Trump says US is ready to act alone on North Korea

A magazine featuring U.S. President Donald Trump is on display with Chinese military magazines at a newsstand in Beijing China Tuesday

President Donald Trump said the US can "totally" address North Korea's nuclear threat unilaterally if China doesn't cooperate to put pressure on that nation, according to the Financial Times.

Trump plans to ask President Xi Jinping of China to help put pressure on North Korea during their scheduled meeting this week at his Mar-a-Lago club in Florida. "That is all I am telling you".

And North Korea is expected to be one of the main topics of discussion.

Wilder told Financial Times that the president is trying to warn China that the United States is about to begin instituting "secondary sanctions" on North Korea, including sanctions on "Chinese companies and individuals who deal with North Korea". After all, Beijing is North Korea's closest ally and its main supplier of food, weapons and other goods.

"China has great influence over North Korea".

North Korea has been developing and testing its ballistic missile technology, and South Korean intelligence has warned that North Korea could conduct its sixth nuclear bomb test in the first week of April to "overshadow" the summit. But if the talks with Xi don't produce Trump's desired result of getting Beijing to solve the North Korean nuclear problem, Trump said the USA would take action.

"If they do, that will be very good for China, and if they don't, it won't be good for anyone", Trump added.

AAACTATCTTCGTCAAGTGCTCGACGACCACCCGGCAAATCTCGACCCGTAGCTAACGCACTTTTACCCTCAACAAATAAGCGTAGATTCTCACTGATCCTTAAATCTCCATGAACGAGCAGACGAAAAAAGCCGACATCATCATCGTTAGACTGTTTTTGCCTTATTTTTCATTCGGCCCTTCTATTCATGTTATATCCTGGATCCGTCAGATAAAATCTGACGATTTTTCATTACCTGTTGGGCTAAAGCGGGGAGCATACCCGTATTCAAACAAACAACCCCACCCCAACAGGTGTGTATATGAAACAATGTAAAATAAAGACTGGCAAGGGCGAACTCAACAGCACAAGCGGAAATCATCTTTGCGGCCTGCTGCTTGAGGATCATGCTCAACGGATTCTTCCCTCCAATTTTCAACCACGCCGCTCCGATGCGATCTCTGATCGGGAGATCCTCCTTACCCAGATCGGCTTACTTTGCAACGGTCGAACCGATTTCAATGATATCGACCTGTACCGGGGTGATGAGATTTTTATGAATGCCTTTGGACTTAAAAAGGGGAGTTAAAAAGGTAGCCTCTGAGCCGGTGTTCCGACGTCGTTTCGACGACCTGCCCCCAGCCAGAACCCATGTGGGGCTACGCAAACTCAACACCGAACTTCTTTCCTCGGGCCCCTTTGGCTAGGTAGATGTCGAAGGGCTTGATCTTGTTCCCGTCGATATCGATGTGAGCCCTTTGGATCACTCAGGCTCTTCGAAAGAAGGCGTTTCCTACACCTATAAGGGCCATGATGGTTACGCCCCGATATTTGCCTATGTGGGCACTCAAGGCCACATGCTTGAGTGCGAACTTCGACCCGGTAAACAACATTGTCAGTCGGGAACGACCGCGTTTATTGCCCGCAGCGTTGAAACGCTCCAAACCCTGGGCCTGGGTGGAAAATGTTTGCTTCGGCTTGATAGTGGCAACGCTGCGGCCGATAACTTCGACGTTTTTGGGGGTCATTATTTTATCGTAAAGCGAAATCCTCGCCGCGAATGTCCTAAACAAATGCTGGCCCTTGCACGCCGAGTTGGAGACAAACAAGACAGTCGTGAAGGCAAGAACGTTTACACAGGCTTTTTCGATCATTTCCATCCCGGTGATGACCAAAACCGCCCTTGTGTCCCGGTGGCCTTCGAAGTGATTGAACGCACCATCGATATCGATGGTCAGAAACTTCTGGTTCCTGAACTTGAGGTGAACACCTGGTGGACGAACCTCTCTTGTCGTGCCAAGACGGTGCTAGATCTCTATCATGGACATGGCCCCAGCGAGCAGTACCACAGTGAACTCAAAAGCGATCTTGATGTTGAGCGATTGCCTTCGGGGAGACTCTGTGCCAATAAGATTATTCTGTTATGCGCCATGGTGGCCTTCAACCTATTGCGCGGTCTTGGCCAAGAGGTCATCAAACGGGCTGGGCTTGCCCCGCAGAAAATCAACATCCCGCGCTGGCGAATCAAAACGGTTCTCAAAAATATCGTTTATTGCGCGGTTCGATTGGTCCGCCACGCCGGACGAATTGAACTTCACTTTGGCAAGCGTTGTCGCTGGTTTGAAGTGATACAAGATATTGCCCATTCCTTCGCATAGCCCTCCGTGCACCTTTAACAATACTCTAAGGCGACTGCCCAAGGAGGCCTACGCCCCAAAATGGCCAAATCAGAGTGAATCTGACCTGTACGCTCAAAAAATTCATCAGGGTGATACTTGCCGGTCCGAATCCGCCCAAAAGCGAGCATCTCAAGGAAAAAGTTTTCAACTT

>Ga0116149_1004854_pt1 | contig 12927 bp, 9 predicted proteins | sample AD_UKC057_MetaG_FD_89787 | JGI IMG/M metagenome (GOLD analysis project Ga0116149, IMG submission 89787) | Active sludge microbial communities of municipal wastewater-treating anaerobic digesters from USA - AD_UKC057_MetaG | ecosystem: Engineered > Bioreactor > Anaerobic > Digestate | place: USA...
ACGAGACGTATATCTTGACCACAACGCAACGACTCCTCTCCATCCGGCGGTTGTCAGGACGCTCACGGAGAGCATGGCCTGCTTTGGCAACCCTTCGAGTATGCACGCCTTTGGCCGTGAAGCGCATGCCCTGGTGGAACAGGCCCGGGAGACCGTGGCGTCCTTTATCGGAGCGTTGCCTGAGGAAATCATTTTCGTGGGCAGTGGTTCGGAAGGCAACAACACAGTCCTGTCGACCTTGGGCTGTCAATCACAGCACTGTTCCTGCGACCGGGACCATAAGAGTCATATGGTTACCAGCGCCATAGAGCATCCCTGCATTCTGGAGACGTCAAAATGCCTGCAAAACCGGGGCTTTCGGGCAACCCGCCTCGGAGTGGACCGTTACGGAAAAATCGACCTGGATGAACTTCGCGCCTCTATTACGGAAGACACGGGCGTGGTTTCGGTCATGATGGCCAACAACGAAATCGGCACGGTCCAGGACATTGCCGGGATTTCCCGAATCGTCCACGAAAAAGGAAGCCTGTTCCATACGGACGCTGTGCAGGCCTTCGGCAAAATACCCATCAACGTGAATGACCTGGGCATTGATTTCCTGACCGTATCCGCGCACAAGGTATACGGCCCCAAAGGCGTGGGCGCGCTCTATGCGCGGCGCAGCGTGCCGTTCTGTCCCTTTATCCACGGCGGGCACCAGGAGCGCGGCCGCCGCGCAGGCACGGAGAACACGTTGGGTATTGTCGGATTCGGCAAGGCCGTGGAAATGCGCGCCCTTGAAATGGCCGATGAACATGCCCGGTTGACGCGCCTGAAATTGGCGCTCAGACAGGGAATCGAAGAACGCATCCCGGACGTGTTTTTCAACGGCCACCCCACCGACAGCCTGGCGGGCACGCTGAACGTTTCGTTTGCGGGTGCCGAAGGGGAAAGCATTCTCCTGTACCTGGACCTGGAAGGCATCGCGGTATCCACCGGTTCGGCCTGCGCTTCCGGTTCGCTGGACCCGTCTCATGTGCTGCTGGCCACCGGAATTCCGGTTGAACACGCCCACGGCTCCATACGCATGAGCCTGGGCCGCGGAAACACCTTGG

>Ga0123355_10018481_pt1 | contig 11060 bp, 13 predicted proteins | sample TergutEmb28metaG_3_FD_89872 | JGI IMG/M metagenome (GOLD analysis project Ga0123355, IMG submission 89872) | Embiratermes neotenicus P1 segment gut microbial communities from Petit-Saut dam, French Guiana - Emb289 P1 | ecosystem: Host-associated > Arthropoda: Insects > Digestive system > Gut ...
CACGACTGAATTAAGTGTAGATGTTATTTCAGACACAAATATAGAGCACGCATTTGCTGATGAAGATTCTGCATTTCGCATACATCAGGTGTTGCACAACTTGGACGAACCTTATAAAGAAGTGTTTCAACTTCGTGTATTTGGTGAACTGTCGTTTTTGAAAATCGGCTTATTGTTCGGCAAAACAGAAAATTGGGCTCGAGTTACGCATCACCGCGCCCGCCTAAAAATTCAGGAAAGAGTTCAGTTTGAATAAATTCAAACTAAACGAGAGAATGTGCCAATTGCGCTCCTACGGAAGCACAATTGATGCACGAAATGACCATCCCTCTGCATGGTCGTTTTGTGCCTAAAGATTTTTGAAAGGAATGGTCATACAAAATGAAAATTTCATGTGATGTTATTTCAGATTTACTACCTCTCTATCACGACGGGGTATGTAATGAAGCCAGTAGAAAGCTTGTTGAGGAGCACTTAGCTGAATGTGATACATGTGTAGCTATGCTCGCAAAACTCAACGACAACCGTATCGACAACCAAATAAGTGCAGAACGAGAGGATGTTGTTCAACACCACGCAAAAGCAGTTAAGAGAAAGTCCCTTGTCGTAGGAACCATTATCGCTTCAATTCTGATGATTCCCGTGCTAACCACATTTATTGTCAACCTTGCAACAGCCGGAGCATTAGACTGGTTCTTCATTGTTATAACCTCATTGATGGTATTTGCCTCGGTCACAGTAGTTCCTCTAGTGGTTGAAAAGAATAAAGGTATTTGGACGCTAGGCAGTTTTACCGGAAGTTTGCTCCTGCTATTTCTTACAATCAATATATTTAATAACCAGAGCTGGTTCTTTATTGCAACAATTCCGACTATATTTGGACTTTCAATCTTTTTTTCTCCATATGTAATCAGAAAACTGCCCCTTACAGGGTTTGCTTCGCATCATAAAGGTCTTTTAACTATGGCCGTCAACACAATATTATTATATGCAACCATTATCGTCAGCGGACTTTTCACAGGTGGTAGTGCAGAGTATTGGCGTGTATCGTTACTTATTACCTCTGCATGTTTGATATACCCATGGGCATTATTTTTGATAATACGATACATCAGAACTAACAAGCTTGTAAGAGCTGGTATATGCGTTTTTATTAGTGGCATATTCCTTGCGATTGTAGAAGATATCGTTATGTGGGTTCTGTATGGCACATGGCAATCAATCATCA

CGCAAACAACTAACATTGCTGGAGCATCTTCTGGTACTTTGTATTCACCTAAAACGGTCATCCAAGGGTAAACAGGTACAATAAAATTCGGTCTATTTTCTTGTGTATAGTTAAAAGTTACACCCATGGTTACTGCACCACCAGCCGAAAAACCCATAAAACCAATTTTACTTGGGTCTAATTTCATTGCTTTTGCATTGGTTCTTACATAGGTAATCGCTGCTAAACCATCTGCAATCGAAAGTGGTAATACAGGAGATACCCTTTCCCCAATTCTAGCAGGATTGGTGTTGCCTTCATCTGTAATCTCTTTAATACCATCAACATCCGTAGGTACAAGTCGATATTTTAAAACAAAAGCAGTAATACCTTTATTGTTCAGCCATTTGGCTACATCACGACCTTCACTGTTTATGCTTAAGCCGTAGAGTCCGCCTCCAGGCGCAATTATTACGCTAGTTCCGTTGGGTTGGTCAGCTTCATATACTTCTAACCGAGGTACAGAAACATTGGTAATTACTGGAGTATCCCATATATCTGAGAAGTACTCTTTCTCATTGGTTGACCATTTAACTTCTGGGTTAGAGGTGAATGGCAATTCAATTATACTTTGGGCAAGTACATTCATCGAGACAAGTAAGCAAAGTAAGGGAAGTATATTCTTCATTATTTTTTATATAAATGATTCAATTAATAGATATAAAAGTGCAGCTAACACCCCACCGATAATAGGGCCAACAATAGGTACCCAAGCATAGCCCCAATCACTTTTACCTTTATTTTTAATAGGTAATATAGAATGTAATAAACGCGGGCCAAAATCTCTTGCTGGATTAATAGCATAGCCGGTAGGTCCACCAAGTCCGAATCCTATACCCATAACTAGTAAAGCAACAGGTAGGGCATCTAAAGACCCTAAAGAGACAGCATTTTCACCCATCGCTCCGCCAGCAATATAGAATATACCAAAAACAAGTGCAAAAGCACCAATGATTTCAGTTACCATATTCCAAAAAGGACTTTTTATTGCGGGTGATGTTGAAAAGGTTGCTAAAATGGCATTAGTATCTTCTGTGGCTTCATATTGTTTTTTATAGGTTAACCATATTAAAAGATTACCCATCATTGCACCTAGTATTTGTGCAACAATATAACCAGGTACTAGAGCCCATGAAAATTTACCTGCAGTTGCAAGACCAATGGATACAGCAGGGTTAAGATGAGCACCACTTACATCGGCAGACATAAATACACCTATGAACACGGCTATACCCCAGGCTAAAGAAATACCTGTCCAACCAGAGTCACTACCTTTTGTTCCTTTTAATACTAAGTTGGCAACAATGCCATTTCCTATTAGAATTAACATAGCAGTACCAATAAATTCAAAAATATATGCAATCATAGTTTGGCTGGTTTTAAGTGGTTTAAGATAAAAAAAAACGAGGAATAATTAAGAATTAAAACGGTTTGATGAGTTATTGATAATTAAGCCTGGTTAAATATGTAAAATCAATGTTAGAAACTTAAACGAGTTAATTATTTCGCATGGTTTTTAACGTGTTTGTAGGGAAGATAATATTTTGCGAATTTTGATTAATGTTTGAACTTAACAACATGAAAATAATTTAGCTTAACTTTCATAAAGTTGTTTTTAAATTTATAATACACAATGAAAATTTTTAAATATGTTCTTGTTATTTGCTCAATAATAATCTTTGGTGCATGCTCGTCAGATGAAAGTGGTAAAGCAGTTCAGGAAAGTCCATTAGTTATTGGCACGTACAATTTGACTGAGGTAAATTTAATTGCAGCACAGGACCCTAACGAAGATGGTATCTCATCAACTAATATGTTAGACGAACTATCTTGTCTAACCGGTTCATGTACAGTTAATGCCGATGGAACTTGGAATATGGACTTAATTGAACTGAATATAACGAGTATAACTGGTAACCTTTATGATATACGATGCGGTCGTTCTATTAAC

In a separate interview, USA ambassador to the United Nations Nikki Haley said the United States is looking to China to take action against North Korea.

Beijing fears a potential North Korean collapse, which would result in "a unified Korea allied with the United States on their border", Carter said.

The chief US concern is North Korea's efforts to develop an intercontinental nuclear missile that could carry a nuclear warhead and be capable of hitting the United States.

Trump told the newspaper that he doesn't "want to talk about tariffs yet, perhaps the next time we meet".

Although the long-standing option of pre-emptive military strikes against North Korea is not off the table, the review gives priority to less-risky steps and "de-emphasizes direct military action", the official said. However, while one of Trump's opening salvos after the election was to telephone Taiwan's President Tsai Ing-wen - not the PRC's favorite person - during a phone call with Xi to set the stage for this week's meeting, he subsequently affirmed the One China policy: that the legitimate Chinese government is the Communist Party of China and the People's Republic of China, and that Taiwan is a province of that country, not an independent nation.